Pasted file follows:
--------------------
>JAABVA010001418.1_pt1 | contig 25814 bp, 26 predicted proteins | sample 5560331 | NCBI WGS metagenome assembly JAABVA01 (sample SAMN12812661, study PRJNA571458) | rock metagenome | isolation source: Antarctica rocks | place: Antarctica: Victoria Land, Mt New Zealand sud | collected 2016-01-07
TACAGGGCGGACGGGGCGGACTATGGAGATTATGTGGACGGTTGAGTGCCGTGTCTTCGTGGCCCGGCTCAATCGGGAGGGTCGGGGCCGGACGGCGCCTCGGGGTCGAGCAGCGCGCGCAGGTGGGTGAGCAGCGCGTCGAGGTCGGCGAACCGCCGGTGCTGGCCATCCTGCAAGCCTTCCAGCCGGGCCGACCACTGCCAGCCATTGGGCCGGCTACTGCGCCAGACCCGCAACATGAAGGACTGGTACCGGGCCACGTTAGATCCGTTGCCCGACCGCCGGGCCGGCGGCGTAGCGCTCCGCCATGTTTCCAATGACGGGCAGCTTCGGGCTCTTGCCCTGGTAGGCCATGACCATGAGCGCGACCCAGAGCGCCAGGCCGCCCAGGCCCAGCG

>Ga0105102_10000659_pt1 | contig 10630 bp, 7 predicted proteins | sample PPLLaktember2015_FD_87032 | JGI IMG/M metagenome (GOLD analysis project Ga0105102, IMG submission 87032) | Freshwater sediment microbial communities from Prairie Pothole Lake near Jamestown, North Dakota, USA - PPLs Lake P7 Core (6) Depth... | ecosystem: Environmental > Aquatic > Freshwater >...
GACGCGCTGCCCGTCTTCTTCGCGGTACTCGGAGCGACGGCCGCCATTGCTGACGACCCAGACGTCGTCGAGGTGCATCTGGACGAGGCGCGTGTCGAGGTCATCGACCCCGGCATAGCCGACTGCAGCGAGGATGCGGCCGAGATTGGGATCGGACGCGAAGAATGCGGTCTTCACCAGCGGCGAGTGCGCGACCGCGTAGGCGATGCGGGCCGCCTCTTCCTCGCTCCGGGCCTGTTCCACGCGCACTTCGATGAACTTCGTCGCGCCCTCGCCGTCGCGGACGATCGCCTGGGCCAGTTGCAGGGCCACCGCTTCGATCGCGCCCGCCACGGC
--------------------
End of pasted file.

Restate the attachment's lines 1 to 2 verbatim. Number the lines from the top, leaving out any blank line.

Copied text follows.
>JAABVA010001418.1_pt1 | contig 25814 bp, 26 predicted proteins | sample 5560331 | NCBI WGS metagenome assembly JAABVA01 (sample SAMN12812661, study PRJNA571458) | rock metagenome | isolation source: Antarctica rocks | place: Antarctica: Victoria Land, Mt New Zealand sud | collected 2016-01-07
TACAGGGCGGACGGGGCGGACTATGGAGATTATGTGGACGGTTGAGTGCCGTGTCTTCGTGGCCCGGCTCAATCGGGAGGGTCGGGGCCGGACGGCGCCTCGGGGTCGAGCAGCGCGCGCAGGTGGGTGAGCAGCGCGTCGAGGTCGGCGAACCGCCGGTGCTGGCCATCCTGCAAGCCTTCCAGCCGGGCCGACCACTGCCAGCCATTGGGCCGGCTACTGCGCCAGACCCGCAACATGAAGGACTGGTACCGGGCCACGTTAGATCCGTTGCCCGACCGCCGGGCCGGCGGCGTAGCGCTCCGCCATGTTTCCAATGACGGGCAGCTTCGGGCTCTTGCCCTGGTAGGCCATGACCATGAGCGCGACCCAGAGCGCCAGGCCGCCCAGGCCCAGCG